The gap between the hype of the Information Age and its reality is often wide and deep, and it’s into this gap that John Seely Brown and Paul Duguid plunge. Not that these guys are Luddites–far from it. Brown, the chief scientist at Xerox and the director of its Palo Alto Research Center (PARC), and Duguid, a historian and social theorist who also works with PARC, measure how information technology interacts and meshes with the social fabric. They write, “Technology design often takes aim at the surface of life. There it undoubtedly scores lots of worthwhile hits. But such successes can make designers blind to the difficulty of more serious challenges–primarily the resourcefulness that helps embed certain ways of doing things deep in our lives.” The authors cast their gaze on the many trends and ideas proffered by infoenthusiasts over the years, such as software agents, “still a long way from the predicted insertion into the woof and warp of ordinary life”; the electronic cottage that Alvin Toffler wrote about 20 years ago and has yet to be fully realized; and the rise of knowledge management and the challenges it faces trying to manage how people actually work and learn in the workplace. Their aim is not to pass judgment but to help remedy the tunnel vision that prevents technologists from seeing larger the social context that their ideas must ultimately inhabit.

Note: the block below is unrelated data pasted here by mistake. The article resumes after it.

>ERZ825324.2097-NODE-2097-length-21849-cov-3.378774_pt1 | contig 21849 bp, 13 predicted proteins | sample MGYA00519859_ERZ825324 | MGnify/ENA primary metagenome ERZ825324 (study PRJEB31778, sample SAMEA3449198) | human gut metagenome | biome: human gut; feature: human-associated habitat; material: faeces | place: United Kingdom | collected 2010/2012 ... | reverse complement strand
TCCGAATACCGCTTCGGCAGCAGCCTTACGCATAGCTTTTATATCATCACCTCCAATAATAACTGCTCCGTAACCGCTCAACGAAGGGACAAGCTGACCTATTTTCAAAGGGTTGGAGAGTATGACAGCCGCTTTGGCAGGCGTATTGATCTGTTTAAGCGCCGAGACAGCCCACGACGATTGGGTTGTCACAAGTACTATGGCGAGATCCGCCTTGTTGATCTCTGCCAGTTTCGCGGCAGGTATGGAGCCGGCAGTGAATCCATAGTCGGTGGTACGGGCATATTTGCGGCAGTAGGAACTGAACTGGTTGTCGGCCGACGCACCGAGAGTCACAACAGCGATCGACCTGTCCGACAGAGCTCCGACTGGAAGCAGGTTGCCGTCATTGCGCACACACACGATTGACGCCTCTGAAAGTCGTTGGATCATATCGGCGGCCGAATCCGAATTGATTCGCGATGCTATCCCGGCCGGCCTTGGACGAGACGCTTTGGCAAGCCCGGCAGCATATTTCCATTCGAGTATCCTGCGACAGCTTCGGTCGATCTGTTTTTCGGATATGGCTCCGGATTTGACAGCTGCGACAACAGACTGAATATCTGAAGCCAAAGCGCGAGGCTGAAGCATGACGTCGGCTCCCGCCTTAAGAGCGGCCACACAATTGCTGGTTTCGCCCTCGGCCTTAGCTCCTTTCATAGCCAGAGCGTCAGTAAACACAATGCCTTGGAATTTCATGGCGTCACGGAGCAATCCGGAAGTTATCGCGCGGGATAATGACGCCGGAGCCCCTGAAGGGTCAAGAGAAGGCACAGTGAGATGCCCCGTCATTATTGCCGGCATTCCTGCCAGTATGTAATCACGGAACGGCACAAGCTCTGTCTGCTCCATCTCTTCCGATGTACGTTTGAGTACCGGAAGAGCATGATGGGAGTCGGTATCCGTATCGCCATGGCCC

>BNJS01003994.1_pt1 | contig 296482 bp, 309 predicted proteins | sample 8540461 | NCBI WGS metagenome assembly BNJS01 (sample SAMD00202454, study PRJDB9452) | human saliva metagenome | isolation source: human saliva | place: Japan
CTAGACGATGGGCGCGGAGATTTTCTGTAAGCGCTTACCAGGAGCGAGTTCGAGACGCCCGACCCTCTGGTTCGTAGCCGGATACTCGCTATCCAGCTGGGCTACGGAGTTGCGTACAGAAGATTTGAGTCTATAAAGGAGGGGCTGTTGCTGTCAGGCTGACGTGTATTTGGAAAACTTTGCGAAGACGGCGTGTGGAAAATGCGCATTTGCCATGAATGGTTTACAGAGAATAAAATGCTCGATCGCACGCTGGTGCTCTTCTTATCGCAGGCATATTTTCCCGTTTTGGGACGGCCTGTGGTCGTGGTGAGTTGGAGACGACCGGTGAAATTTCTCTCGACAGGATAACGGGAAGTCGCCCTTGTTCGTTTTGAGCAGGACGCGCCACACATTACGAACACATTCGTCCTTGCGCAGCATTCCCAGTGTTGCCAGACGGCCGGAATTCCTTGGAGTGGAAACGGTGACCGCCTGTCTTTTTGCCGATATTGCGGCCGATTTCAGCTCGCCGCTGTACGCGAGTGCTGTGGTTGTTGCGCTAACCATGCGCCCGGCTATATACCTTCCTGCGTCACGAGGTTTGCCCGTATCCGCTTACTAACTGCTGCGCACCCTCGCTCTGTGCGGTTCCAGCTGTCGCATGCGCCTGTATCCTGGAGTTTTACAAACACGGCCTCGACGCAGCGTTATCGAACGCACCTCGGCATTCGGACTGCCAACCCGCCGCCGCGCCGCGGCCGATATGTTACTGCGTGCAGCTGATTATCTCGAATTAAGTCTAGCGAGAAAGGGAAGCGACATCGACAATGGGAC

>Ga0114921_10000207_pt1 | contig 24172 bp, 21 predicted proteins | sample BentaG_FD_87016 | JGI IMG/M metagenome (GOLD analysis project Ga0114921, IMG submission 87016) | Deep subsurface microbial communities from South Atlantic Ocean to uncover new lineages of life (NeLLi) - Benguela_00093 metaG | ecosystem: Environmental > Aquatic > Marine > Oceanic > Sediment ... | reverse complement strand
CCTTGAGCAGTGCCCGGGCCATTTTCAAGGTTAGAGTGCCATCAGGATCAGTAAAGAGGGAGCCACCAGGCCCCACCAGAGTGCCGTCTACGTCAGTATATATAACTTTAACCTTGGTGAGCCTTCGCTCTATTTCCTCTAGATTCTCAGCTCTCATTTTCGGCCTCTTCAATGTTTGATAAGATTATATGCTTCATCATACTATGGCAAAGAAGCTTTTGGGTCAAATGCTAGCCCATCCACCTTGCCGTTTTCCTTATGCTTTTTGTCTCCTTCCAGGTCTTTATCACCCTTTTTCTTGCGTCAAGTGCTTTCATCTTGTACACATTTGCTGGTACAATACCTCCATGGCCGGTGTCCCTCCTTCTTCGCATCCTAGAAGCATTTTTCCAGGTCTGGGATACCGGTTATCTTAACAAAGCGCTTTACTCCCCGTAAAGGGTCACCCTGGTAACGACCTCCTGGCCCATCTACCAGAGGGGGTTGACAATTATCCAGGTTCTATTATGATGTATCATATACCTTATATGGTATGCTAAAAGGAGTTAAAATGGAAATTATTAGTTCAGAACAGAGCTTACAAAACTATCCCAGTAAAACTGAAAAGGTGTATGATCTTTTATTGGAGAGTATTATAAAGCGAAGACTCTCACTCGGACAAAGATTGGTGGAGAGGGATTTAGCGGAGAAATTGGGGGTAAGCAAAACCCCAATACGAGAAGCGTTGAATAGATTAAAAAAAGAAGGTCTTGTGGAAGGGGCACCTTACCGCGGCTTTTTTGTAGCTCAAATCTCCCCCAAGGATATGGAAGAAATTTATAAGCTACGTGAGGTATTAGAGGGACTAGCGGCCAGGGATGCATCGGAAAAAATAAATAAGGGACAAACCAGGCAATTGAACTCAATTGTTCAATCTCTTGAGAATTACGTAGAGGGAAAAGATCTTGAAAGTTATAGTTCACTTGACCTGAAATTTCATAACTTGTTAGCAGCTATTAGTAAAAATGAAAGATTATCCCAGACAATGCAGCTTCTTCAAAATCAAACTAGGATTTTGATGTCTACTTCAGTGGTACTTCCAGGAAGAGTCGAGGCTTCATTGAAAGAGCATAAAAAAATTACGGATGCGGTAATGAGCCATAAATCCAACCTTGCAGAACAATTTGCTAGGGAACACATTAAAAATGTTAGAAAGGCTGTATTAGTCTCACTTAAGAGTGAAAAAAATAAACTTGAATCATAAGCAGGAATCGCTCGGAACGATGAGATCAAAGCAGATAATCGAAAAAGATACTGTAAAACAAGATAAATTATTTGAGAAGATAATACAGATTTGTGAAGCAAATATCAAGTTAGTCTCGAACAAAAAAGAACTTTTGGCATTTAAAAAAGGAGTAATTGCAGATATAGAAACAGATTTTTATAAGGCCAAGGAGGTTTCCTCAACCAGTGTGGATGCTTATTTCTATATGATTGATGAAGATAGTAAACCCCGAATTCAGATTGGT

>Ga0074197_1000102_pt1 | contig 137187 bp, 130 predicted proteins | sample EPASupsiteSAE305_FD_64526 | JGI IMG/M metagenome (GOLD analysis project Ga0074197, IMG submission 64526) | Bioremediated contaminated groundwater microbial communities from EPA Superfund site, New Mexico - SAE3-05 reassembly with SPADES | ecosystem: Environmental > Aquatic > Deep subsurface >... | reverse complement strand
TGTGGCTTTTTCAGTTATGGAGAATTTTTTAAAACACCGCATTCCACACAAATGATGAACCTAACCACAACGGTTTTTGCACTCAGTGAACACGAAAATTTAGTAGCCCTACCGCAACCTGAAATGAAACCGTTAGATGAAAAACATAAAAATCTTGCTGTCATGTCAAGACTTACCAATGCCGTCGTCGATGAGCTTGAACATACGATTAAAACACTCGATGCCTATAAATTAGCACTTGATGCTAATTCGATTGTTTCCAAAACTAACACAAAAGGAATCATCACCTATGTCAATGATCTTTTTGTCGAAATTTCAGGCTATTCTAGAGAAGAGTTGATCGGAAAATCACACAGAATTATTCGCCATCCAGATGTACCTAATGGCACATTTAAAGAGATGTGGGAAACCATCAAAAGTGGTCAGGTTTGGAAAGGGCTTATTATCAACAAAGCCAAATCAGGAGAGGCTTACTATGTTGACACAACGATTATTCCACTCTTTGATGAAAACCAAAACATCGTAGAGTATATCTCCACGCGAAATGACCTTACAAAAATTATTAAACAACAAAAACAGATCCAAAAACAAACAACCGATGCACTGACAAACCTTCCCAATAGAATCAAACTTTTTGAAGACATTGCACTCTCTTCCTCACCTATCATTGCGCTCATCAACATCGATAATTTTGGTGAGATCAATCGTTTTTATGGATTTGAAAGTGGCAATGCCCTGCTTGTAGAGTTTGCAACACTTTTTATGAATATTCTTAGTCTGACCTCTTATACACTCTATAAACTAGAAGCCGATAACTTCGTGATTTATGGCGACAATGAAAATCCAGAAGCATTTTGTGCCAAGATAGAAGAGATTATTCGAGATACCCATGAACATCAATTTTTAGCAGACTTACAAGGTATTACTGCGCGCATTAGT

Exploring the paradigm shift in business brought about by innovations in communication technology, this collaboration from three consultant-authors provides a succinct metaphor for the shift in the information economy-from “push” to “pull”-but little else. Though they provide an effective survey of the effect of more interactive, ubiquitous and on-demand communication, it already feels dated; the essential messages that Hagel, Brown, and Davison derive-networking is key, you should pursue your passions, many traditional ways of doing business are over-are old news in the business self-help section. The examples they provide focus primarily on individually-driven collaborative efforts (wikis, online gaming) and make poor analogies for someone looking to revitalize a corporation or present a compelling case for change to colleagues or an intransigent CEO. Professionals who already know that the Internet isn’t just a phase will need more information than this book provides.